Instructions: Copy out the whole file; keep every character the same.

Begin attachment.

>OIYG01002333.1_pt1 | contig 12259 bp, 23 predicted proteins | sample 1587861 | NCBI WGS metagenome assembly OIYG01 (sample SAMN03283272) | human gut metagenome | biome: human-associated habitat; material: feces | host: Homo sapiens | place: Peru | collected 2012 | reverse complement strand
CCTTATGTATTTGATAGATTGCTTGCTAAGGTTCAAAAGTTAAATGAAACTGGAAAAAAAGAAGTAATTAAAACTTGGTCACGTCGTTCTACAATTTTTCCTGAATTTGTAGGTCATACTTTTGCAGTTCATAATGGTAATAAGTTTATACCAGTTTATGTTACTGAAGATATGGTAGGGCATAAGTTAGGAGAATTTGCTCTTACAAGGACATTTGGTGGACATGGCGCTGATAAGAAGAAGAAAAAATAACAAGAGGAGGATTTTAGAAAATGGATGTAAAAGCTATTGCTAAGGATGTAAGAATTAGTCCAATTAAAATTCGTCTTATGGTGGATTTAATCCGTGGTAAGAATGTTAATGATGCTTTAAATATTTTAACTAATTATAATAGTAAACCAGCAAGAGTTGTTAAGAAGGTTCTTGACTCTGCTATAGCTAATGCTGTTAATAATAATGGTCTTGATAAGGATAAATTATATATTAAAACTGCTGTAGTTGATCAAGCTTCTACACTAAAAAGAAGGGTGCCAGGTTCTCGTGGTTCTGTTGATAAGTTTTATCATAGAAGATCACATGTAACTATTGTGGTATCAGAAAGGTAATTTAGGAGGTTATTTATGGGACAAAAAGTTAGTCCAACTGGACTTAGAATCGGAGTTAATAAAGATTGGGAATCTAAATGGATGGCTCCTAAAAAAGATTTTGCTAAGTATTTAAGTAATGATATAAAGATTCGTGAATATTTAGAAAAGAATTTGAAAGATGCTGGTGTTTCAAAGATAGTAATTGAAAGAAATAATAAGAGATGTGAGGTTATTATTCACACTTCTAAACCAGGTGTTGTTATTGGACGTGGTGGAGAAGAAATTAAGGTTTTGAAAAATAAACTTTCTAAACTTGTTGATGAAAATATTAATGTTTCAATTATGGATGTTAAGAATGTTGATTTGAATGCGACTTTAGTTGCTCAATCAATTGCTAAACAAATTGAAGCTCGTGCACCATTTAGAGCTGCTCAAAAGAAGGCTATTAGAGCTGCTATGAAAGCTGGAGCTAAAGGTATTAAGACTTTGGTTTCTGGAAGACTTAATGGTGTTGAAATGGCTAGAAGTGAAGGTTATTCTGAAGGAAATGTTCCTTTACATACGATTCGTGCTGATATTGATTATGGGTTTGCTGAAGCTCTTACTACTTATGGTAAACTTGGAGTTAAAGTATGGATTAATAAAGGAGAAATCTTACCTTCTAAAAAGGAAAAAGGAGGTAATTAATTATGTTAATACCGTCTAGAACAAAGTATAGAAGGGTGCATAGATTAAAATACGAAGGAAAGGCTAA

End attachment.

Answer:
>OIYG01002333.1_pt1 | contig 12259 bp, 23 predicted proteins | sample 1587861 | NCBI WGS metagenome assembly OIYG01 (sample SAMN03283272) | human gut metagenome | biome: human-associated habitat; material: feces | host: Homo sapiens | place: Peru | collected 2012 | reverse complement strand
CCTTATGTATTTGATAGATTGCTTGCTAAGGTTCAAAAGTTAAATGAAACTGGAAAAAAAGAAGTAATTAAAACTTGGTCACGTCGTTCTACAATTTTTCCTGAATTTGTAGGTCATACTTTTGCAGTTCATAATGGTAATAAGTTTATACCAGTTTATGTTACTGAAGATATGGTAGGGCATAAGTTAGGAGAATTTGCTCTTACAAGGACATTTGGTGGACATGGCGCTGATAAGAAGAAGAAAAAATAACAAGAGGAGGATTTTAGAAAATGGATGTAAAAGCTATTGCTAAGGATGTAAGAATTAGTCCAATTAAAATTCGTCTTATGGTGGATTTAATCCGTGGTAAGAATGTTAATGATGCTTTAAATATTTTAACTAATTATAATAGTAAACCAGCAAGAGTTGTTAAGAAGGTTCTTGACTCTGCTATAGCTAATGCTGTTAATAATAATGGTCTTGATAAGGATAAATTATATATTAAAACTGCTGTAGTTGATCAAGCTTCTACACTAAAAAGAAGGGTGCCAGGTTCTCGTGGTTCTGTTGATAAGTTTTATCATAGAAGATCACATGTAACTATTGTGGTATCAGAAAGGTAATTTAGGAGGTTATTTATGGGACAAAAAGTTAGTCCAACTGGACTTAGAATCGGAGTTAATAAAGATTGGGAATCTAAATGGATGGCTCCTAAAAAAGATTTTGCTAAGTATTTAAGTAATGATATAAAGATTCGTGAATATTTAGAAAAGAATTTGAAAGATGCTGGTGTTTCAAAGATAGTAATTGAAAGAAATAATAAGAGATGTGAGGTTATTATTCACACTTCTAAACCAGGTGTTGTTATTGGACGTGGTGGAGAAGAAATTAAGGTTTTGAAAAATAAACTTTCTAAACTTGTTGATGAAAATATTAATGTTTCAATTATGGATGTTAAGAATGTTGATTTGAATGCGACTTTAGTTGCTCAATCAATTGCTAAACAAATTGAAGCTCGTGCACCATTTAGAGCTGCTCAAAAGAAGGCTATTAGAGCTGCTATGAAAGCTGGAGCTAAAGGTATTAAGACTTTGGTTTCTGGAAGACTTAATGGTGTTGAAATGGCTAGAAGTGAAGGTTATTCTGAAGGAAATGTTCCTTTACATACGATTCGTGCTGATATTGATTATGGGTTTGCTGAAGCTCTTACTACTTATGGTAAACTTGGAGTTAAAGTATGGATTAATAAAGGAGAAATCTTACCTTCTAAAAAGGAAAAAGGAGGTAATTAATTATGTTAATACCGTCTAGAACAAAGTATAGAAGGGTGCATAGATTAAAATACGAAGGAAAGGCTAA